HUNDREDS of new-build homes are reportedly at risk of crumbling down after being built with shoddy concrete, an investigation has found.
Weak mortar that fails UK building standards has been used on at least 13 estates in the UK.
Vincent Fascione heard a loud cracking noise from the external walls of his house
But there are fears that thousands of other properties may be at risk.
A damning probe found that developers are forcing desperate homeowners to sign gagging orders in order to claim compensation and save their homes.
The process has silenced potential whistle-blowers and led to concerns about that buyers are being kept in the dark about risks to their new properties.
In just one Scottish estate, leading house-builder Taylor Wimpey agreed to replace the crumbling mortar in more than 90 homes.
Sub-standard concrete has been used on potentially hundreds of homes across the UK
Mr Fascione shows the huge gaps in the mortar on his home near Glasgow
Vincent Fascione, 70, who owned one of the properties said he was watching TV at home two years ago when he heard a loud cracking noise from the external walls.
He later found a sandy deposit all over his front path and driveway.
Photos from the time appeared to show huge cracks crawling across the mortar holding his £112,500 home up in Coatbridge, near Glasgow.
He complained to Taylor Wimpey and to the industry body NHBC — which provides warranties for new-builds.
Lab tests on mortar samples taken from home showed the amount of sand in it was almost three times higher than building guidelines.
Building regulations say that having too much sand in the mortar mix can make it too weak
Some homeowners have been asked to sign gagging orders to claim compensation, the BBC probe found
Mr Fascione told the BBC’s Victoria Derbyshire programme: “I’ll never buy a new-build house again. It’s just been disastrous for me.”
The show claimed to have heard about properties in 13 other estates from Scotland to Sussex built by different companies with what appeared to be similar shocking issues.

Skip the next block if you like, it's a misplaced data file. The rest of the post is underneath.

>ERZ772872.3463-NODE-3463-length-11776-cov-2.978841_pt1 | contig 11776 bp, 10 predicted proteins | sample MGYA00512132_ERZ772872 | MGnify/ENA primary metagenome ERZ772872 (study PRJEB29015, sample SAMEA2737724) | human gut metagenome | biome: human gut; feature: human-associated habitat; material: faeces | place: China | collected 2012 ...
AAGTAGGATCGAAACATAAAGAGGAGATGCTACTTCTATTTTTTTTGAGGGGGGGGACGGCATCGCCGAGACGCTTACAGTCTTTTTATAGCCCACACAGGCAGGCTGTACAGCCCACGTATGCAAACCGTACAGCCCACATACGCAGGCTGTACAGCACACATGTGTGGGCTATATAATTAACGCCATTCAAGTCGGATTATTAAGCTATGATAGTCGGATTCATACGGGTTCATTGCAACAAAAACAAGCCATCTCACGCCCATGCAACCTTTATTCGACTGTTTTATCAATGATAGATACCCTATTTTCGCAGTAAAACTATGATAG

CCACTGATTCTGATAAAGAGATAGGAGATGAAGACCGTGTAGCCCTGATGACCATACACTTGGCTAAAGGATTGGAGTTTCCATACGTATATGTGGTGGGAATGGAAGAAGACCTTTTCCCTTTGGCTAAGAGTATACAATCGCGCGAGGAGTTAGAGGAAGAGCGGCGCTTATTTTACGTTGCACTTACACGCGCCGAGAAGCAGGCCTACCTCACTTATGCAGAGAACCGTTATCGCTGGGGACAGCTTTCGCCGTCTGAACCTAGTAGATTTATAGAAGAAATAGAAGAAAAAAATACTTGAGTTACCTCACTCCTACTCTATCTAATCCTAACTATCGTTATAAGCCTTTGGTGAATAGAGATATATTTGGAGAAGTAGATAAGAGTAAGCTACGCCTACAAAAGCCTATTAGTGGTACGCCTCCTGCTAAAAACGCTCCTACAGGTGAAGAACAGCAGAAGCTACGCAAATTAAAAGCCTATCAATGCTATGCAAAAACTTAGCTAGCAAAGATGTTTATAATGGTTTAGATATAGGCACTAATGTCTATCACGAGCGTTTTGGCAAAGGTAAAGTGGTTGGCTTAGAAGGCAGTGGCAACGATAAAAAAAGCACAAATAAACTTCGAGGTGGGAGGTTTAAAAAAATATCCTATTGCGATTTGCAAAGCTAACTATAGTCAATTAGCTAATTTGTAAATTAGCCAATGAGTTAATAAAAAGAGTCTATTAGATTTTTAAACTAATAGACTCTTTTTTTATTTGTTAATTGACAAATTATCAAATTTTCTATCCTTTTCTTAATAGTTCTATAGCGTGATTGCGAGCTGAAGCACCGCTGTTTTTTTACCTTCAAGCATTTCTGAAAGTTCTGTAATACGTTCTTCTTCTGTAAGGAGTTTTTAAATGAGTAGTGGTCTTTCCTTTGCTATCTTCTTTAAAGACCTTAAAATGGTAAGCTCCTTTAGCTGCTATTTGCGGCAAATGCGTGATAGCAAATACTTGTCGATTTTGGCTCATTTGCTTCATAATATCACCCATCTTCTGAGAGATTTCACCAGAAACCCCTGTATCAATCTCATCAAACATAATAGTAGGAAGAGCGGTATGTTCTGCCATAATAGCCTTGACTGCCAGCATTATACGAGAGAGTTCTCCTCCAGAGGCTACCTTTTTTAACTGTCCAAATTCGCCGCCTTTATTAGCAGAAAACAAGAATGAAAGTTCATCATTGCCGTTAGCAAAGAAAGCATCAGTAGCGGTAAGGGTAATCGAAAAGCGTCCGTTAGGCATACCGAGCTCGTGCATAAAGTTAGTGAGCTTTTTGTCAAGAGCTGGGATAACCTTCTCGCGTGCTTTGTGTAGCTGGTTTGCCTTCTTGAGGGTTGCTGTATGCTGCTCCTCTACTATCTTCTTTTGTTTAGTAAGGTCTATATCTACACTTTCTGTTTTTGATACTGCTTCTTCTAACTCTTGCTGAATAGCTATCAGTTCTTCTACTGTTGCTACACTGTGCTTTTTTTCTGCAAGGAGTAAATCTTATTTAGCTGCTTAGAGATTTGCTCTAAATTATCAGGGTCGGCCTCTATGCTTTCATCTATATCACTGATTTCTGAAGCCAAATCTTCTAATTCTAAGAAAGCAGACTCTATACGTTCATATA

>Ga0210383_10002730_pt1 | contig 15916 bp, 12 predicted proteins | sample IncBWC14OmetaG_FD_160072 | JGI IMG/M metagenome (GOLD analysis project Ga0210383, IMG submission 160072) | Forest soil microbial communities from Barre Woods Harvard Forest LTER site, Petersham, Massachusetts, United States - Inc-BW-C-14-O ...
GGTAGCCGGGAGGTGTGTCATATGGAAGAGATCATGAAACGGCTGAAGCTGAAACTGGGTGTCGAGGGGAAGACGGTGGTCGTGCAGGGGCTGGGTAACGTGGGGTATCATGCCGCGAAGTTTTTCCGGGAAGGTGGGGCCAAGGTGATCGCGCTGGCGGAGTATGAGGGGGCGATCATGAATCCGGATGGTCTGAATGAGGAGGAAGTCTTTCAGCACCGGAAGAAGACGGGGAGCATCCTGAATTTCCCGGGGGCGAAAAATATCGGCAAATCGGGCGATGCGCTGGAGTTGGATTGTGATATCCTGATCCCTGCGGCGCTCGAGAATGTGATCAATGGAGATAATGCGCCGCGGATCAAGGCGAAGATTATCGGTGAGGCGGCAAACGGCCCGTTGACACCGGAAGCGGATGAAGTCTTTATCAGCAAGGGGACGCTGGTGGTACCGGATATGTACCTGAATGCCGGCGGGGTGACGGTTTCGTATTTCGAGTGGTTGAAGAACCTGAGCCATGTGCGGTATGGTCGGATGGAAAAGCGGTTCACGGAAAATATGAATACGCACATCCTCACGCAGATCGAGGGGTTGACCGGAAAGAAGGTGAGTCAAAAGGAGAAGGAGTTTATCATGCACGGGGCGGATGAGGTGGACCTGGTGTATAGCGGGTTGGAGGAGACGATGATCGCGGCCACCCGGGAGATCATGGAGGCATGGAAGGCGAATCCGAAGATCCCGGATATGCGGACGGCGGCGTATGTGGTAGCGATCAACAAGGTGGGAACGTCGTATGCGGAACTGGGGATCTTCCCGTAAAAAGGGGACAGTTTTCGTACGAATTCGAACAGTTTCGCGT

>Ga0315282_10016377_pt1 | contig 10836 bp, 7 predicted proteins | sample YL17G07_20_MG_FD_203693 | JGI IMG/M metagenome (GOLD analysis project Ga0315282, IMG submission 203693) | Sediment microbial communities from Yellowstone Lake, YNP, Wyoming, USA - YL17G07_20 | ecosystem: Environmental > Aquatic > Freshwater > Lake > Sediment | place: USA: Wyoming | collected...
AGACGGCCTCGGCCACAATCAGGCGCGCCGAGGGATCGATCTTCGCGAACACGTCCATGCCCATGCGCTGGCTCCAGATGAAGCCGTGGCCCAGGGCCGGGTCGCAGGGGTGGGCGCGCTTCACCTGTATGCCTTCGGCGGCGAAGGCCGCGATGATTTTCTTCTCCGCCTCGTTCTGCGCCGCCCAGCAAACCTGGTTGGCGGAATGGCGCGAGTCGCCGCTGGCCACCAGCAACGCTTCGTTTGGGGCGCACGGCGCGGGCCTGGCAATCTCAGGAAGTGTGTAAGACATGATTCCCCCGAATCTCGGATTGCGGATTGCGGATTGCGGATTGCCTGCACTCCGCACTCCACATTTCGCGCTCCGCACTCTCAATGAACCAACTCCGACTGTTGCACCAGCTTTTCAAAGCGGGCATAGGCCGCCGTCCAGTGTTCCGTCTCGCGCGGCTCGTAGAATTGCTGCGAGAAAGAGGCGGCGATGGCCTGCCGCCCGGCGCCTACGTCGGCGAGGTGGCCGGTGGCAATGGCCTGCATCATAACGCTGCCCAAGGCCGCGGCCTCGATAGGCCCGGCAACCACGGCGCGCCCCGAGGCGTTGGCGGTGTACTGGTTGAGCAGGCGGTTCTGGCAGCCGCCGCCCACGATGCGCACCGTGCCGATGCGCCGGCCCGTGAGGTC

Phil Waller, a retired construction manager, said: “This is both widespread and serious.
“It cannot be explained away by the industry as a few isolated cases.”
In some cases, buyers have ultimately been forced to sell their houses back by either the homebuilder or the NHBC.
Others have seen homeowners signing off their right to go public with their concerns in return for compensation and repairs.
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An NHBC spokesman said it included a confidentiality clause in a “small number of rare circumstances” — but declined to disclose the number.
He added: “We work with builders to help them improve the construction quality of the homes they build.
“However, it is the builder who is ultimately responsible for the quality of the new homes they build.”
A Taylor Wimpey spokesperson said: “Quality assurance tests are carried out on the mortar used on all of our sites and there are very few instances where it fails to meet the required standards.
“The mortar we use in the construction of our homes complies with building regulations and is of sufficient strength to meet the structural requirements of the houses and garages.
“We want to reassure our customers of our absolute commitment to delivering excellent quality homes and achieving high levels of customer satisfaction.
“On the rare occasions where issues do arise, we endeavour to resolve them as soon as practically possible.”
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